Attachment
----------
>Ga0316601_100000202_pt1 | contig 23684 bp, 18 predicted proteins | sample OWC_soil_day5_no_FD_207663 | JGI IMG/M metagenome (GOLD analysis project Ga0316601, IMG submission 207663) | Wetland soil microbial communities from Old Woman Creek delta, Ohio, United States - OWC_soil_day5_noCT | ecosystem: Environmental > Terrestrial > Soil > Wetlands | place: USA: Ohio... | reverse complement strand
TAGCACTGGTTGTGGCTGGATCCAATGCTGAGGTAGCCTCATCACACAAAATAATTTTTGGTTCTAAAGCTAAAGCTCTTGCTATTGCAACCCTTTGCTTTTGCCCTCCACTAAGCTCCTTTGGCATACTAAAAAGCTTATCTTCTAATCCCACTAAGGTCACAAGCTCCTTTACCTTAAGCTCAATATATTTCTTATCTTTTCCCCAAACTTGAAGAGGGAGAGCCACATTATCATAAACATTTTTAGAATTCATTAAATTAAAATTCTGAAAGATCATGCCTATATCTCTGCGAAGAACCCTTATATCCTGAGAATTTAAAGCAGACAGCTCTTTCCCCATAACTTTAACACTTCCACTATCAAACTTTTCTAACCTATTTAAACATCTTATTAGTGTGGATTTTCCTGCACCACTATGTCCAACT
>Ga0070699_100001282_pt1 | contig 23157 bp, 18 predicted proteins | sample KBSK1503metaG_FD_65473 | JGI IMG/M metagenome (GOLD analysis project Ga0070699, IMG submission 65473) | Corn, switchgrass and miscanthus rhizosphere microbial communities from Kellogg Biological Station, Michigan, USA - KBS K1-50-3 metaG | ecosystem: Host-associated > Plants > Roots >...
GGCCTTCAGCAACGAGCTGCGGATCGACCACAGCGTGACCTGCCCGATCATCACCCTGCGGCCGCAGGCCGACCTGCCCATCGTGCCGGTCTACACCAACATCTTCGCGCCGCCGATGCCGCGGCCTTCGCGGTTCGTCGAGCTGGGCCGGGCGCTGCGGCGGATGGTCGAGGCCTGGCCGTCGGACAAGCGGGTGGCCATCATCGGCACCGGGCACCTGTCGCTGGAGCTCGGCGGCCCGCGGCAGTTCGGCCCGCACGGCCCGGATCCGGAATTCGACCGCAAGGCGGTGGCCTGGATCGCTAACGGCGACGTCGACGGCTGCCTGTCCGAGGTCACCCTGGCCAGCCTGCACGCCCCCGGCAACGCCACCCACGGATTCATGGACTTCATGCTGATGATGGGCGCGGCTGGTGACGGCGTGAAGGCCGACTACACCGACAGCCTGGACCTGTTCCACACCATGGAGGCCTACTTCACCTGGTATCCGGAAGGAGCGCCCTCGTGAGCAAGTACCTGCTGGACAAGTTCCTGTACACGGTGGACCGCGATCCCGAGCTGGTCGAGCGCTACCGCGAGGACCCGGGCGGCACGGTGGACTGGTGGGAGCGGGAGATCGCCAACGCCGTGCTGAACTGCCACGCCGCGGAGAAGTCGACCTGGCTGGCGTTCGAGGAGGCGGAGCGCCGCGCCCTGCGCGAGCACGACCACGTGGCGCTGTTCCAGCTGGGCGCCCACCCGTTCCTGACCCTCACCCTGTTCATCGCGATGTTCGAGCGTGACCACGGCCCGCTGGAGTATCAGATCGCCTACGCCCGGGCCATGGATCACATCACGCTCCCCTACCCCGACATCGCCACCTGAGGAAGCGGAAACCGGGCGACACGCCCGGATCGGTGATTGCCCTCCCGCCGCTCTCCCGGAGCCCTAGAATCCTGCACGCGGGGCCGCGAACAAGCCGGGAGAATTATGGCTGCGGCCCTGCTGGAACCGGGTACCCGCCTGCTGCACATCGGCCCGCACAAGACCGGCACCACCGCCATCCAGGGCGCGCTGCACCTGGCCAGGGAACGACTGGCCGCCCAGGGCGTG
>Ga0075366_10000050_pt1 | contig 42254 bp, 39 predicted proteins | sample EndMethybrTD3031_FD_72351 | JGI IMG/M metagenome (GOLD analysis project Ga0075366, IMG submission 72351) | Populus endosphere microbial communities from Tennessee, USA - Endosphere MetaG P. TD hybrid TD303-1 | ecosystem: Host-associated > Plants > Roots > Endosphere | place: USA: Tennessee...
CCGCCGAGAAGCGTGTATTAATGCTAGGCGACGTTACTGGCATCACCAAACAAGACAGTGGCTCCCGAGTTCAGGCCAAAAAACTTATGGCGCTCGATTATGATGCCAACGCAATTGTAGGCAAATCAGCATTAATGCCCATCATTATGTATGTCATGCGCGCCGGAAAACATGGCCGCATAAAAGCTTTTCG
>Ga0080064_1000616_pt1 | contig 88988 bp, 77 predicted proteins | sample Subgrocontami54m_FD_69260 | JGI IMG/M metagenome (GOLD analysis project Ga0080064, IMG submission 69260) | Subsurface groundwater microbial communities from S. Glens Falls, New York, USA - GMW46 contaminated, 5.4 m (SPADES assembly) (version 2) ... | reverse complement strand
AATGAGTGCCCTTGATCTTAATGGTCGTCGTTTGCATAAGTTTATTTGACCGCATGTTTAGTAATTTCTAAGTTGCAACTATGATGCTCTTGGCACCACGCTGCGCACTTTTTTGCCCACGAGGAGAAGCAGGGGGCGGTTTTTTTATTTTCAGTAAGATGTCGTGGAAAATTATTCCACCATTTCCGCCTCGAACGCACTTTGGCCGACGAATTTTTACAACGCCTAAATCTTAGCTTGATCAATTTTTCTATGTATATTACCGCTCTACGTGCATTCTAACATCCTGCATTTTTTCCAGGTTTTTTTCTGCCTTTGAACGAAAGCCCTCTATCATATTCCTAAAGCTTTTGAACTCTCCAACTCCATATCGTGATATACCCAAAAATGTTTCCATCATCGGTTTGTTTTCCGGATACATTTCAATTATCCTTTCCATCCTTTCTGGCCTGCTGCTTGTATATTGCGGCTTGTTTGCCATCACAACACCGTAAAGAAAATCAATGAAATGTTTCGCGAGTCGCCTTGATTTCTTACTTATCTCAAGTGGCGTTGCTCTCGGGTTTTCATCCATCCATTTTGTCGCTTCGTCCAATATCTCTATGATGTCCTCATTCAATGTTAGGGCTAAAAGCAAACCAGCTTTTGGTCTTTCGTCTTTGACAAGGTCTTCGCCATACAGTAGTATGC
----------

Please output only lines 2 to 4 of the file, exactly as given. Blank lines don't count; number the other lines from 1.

TAGCACTGGTTGTGGCTGGATCCAATGCTGAGGTAGCCTCATCACACAAAATAATTTTTGGTTCTAAAGCTAAAGCTCTTGCTATTGCAACCCTTTGCTTTTGCCCTCCACTAAGCTCCTTTGGCATACTAAAAAGCTTATCTTCTAATCCCACTAAGGTCACAAGCTCCTTTACCTTAAGCTCAATATATTTCTTATCTTTTCCCCAAACTTGAAGAGGGAGAGCCACATTATCATAAACATTTTTAGAATTCATTAAATTAAAATTCTGAAAGATCATGCCTATATCTCTGCGAAGAACCCTTATATCCTGAGAATTTAAAGCAGACAGCTCTTTCCCCATAACTTTAACACTTCCACTATCAAACTTTTCTAACCTATTTAAACATCTTATTAGTGTGGATTTTCCTGCACCACTATGTCCAACT
>Ga0070699_100001282_pt1 | contig 23157 bp, 18 predicted proteins | sample KBSK1503metaG_FD_65473 | JGI IMG/M metagenome (GOLD analysis project Ga0070699, IMG submission 65473) | Corn, switchgrass and miscanthus rhizosphere microbial communities from Kellogg Biological Station, Michigan, USA - KBS K1-50-3 metaG | ecosystem: Host-associated > Plants > Roots >...
GGCCTTCAGCAACGAGCTGCGGATCGACCACAGCGTGACCTGCCCGATCATCACCCTGCGGCCGCAGGCCGACCTGCCCATCGTGCCGGTCTACACCAACATCTTCGCGCCGCCGATGCCGCGGCCTTCGCGGTTCGTCGAGCTGGGCCGGGCGCTGCGGCGGATGGTCGAGGCCTGGCCGTCGGACAAGCGGGTGGCCATCATCGGCACCGGGCACCTGTCGCTGGAGCTCGGCGGCCCGCGGCAGTTCGGCCCGCACGGCCCGGATCCGGAATTCGACCGCAAGGCGGTGGCCTGGATCGCTAACGGCGACGTCGACGGCTGCCTGTCCGAGGTCACCCTGGCCAGCCTGCACGCCCCCGGCAACGCCACCCACGGATTCATGGACTTCATGCTGATGATGGGCGCGGCTGGTGACGGCGTGAAGGCCGACTACACCGACAGCCTGGACCTGTTCCACACCATGGAGGCCTACTTCACCTGGTATCCGGAAGGAGCGCCCTCGTGAGCAAGTACCTGCTGGACAAGTTCCTGTACACGGTGGACCGCGATCCCGAGCTGGTCGAGCGCTACCGCGAGGACCCGGGCGGCACGGTGGACTGGTGGGAGCGGGAGATCGCCAACGCCGTGCTGAACTGCCACGCCGCGGAGAAGTCGACCTGGCTGGCGTTCGAGGAGGCGGAGCGCCGCGCCCTGCGCGAGCACGACCACGTGGCGCTGTTCCAGCTGGGCGCCCACCCGTTCCTGACCCTCACCCTGTTCATCGCGATGTTCGAGCGTGACCACGGCCCGCTGGAGTATCAGATCGCCTACGCCCGGGCCATGGATCACATCACGCTCCCCTACCCCGACATCGCCACCTGAGGAAGCGGAAACCGGGCGACACGCCCGGATCGGTGATTGCCCTCCCGCCGCTCTCCCGGAGCCCTAGAATCCTGCACGCGGGGCCGCGAACAAGCCGGGAGAATTATGGCTGCGGCCCTGCTGGAACCGGGTACCCGCCTGCTGCACATCGGCCCGCACAAGACCGGCACCACCGCCATCCAGGGCGCGCTGCACCTGGCCAGGGAACGACTGGCCGCCCAGGGCGTG